The Easter readings often remind us that Jesus Christ, the “Word made flesh,” is also the “Word through whom God made the universe.” “God from God, Light from Light…Through him all things were made.”
Jesus does not come as a stranger to our universe, then. As man, he learns for the first time, as God he knows the secrets of creation.
We quickly pass over insights into the nature of Jesus Christ to consider the graces he gives us– we are God’s children and have the promise of his resurrection.
But do we pass over what we know about Jesus Christ too quickly? He came to redeem the universe: don’t we share in the work of the divine Word who came to save the world? We have more to save than ourselves.
As we learn more of the universe created by the Word, we can’t help but be amazed at its slow, mysterious evolution. Nothing is done in an instant, it seems. God works in complex ways. Shouldn’t we, then, expect the complexity we face?
Listen to Maximus of Turin’s reflections on Jesus Christ, “Light from Light.”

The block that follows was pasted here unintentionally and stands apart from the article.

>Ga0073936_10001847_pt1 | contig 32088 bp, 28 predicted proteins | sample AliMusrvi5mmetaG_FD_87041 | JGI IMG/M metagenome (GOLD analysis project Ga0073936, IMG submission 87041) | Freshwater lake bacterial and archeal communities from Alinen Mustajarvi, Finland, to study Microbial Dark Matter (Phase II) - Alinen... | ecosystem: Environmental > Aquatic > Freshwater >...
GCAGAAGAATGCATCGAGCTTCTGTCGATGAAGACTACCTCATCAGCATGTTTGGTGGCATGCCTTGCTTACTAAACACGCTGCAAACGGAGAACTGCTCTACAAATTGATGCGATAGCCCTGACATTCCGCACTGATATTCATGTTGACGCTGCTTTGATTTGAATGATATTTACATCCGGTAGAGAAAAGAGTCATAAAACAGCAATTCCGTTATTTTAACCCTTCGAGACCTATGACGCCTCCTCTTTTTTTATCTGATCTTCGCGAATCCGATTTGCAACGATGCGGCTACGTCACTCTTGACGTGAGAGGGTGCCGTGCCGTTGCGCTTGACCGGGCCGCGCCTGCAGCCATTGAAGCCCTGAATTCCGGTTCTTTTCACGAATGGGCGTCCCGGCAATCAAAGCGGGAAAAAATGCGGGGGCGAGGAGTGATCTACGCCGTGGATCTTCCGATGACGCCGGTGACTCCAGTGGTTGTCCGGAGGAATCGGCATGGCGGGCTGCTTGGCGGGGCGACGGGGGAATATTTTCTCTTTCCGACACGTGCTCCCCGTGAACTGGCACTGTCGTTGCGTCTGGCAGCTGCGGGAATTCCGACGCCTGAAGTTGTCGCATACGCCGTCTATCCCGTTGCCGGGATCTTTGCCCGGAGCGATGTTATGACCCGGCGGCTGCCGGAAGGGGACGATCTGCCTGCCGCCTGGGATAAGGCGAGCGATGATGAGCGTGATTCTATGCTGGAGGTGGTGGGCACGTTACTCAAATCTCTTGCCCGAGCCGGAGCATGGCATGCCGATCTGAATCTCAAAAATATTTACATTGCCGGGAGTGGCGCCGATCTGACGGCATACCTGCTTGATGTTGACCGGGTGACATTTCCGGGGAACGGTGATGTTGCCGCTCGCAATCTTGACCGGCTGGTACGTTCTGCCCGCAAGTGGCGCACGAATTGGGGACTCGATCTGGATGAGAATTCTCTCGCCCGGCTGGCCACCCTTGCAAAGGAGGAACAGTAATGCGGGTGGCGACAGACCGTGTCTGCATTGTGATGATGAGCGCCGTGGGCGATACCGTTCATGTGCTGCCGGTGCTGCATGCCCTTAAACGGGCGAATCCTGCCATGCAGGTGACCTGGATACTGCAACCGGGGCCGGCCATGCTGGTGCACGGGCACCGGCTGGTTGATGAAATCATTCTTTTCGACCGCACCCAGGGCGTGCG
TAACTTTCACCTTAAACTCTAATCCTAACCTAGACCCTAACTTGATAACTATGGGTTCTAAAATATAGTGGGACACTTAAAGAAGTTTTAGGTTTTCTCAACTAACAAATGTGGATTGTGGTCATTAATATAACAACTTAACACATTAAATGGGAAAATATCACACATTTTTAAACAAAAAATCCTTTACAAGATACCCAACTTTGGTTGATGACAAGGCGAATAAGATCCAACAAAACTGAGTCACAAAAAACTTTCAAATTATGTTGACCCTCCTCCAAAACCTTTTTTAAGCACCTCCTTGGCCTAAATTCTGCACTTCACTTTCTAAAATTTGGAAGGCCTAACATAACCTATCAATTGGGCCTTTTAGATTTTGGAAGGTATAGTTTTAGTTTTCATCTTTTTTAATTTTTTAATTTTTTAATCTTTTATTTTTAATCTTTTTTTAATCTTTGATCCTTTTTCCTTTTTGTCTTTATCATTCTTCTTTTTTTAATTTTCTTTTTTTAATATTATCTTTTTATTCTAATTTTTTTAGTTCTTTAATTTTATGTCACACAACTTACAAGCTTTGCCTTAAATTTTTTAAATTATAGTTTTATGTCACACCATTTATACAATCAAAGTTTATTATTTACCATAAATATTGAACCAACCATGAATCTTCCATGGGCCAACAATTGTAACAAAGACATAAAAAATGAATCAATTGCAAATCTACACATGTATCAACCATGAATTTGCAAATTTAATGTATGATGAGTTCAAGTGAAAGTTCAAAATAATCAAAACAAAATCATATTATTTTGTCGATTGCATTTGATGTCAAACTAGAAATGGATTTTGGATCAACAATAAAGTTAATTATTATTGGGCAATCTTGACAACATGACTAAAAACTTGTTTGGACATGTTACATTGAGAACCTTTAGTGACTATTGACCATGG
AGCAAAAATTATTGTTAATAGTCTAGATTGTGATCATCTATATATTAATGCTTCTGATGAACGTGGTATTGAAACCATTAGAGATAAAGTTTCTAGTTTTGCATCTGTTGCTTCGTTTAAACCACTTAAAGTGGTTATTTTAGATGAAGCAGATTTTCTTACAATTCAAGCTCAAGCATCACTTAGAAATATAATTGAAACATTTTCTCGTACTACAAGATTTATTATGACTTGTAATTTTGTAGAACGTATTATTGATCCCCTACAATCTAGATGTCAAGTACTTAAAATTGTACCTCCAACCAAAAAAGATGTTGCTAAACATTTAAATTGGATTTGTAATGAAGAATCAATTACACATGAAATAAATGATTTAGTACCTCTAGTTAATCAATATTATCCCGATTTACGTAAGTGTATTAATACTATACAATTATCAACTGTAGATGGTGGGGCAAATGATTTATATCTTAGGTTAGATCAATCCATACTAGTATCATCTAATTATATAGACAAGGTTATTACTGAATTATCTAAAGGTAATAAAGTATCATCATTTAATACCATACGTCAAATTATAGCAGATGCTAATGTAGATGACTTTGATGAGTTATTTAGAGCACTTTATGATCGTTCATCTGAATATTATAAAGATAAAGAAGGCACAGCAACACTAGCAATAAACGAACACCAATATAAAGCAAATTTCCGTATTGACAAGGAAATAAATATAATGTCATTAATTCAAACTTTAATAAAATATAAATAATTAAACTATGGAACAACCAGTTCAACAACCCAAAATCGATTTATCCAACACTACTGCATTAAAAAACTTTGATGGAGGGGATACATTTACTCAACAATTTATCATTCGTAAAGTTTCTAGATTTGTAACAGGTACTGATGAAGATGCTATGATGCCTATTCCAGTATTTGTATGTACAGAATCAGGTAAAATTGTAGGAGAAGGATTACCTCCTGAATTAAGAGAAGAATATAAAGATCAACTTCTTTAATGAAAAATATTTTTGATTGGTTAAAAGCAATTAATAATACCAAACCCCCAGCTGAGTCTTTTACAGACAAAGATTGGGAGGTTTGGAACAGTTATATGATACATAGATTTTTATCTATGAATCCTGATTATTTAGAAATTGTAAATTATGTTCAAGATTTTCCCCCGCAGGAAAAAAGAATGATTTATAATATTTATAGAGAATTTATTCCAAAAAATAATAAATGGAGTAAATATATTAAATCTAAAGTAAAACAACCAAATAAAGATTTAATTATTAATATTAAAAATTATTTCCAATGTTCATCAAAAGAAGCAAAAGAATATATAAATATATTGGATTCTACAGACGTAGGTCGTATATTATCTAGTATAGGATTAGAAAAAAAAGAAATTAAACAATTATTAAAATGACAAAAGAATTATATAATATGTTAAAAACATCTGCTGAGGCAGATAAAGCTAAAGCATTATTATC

“Yes, we have the light of Christ, but it is a light that shines in darkness. The light of Christ is an endless day that knows no night. Christ is this day, says the Apostle; such is the meaning of his words: Night is almost over; day is at hand. He tells us that night is almost over, not that it is about to fall… This is why John the evangelist says: The light shines in the darkness, and the darkness has never been able to overpower it.
And so, my brothers and sisters, each of us ought surely to rejoice on this holy day. Let no one, conscious of his sinfulness, withdraw from our common celebration, nor let anyone be kept away from our public prayer by the burden of his guilt. Sinner he may indeed be, but he must not despair of pardon on this day which is so highly privileged; for if a thief could receive the grace of paradise, how could a Christian be refused forgiveness?”
Shouldn’t we, then, expect to walk in darkness?